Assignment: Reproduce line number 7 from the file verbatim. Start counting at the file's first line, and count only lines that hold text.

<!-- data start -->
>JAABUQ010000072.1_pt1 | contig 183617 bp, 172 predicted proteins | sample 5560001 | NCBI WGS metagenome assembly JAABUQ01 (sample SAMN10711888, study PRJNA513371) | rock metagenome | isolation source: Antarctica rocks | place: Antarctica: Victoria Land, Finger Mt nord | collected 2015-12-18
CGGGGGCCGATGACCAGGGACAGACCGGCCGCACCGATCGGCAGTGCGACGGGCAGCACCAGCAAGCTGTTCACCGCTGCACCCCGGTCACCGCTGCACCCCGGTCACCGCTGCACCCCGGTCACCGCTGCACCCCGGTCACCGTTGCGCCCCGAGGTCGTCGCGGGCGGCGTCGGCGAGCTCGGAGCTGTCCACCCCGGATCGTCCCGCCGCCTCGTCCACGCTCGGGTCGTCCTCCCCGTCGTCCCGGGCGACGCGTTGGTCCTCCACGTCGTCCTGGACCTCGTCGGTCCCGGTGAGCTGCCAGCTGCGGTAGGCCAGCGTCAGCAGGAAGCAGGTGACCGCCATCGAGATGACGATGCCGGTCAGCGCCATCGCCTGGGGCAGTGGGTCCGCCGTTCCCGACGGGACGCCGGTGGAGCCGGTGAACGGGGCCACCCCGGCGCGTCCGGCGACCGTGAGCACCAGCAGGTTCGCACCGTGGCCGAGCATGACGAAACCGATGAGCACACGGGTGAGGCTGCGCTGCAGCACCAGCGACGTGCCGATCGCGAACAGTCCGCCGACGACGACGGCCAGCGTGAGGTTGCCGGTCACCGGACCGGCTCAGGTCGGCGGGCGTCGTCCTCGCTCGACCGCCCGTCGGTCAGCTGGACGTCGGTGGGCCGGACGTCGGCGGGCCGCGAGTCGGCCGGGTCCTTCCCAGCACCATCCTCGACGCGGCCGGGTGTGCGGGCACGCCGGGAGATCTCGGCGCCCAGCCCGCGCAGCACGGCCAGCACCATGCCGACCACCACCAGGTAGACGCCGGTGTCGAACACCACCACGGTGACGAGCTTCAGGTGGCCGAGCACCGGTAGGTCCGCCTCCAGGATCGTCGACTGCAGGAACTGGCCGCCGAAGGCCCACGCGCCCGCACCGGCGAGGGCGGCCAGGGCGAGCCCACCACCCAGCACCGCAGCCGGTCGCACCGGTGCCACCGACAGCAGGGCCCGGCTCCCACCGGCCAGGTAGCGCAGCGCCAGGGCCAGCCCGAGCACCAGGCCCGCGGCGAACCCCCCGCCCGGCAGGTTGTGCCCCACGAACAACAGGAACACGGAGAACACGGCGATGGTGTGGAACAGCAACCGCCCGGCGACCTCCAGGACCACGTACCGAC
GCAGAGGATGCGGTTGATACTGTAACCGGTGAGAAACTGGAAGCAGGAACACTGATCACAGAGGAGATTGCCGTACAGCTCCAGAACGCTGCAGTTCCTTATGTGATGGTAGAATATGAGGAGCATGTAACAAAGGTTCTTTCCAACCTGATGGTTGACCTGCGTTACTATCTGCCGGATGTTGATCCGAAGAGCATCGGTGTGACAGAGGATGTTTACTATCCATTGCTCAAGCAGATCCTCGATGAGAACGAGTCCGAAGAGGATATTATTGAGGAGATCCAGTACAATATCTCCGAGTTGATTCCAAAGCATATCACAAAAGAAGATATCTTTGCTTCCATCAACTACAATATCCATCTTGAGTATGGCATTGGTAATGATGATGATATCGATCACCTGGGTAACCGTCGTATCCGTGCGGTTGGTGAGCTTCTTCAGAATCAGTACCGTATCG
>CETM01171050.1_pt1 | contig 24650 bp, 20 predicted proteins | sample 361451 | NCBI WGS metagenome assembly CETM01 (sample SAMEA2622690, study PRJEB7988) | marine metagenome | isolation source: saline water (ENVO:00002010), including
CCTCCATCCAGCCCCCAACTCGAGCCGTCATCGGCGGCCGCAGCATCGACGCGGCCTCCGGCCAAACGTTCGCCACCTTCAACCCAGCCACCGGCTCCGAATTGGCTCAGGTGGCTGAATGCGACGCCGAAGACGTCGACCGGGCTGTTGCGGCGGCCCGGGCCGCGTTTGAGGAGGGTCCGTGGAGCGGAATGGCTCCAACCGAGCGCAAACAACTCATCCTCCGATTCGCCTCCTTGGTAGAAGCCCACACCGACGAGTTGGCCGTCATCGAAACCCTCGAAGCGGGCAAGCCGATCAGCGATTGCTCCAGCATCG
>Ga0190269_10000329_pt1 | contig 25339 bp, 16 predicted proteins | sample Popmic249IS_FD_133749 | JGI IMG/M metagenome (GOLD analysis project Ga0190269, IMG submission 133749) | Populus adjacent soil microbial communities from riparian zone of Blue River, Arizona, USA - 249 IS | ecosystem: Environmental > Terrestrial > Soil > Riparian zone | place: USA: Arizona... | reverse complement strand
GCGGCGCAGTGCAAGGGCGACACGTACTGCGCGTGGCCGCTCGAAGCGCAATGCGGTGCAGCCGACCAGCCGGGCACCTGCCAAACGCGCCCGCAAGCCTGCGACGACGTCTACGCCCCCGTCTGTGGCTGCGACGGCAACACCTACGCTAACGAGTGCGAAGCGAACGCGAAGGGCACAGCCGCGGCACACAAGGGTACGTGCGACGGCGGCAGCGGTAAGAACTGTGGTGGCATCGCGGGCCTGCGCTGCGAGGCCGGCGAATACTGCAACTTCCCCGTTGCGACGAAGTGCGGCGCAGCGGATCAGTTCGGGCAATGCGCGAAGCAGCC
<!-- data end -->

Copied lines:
GCGGCGCAGTGCAAGGGCGACACGTACTGCGCGTGGCCGCTCGAAGCGCAATGCGGTGCAGCCGACCAGCCGGGCACCTGCCAAACGCGCCCGCAAGCCTGCGACGACGTCTACGCCCCCGTCTGTGGCTGCGACGGCAACACCTACGCTAACGAGTGCGAAGCGAACGCGAAGGGCACAGCCGCGGCACACAAGGGTACGTGCGACGGCGGCAGCGGTAAGAACTGTGGTGGCATCGCGGGCCTGCGCTGCGAGGCCGGCGAATACTGCAACTTCCCCGTTGCGACGAAGTGCGGCGCAGCGGATCAGTTCGGGCAATGCGCGAAGCAGCC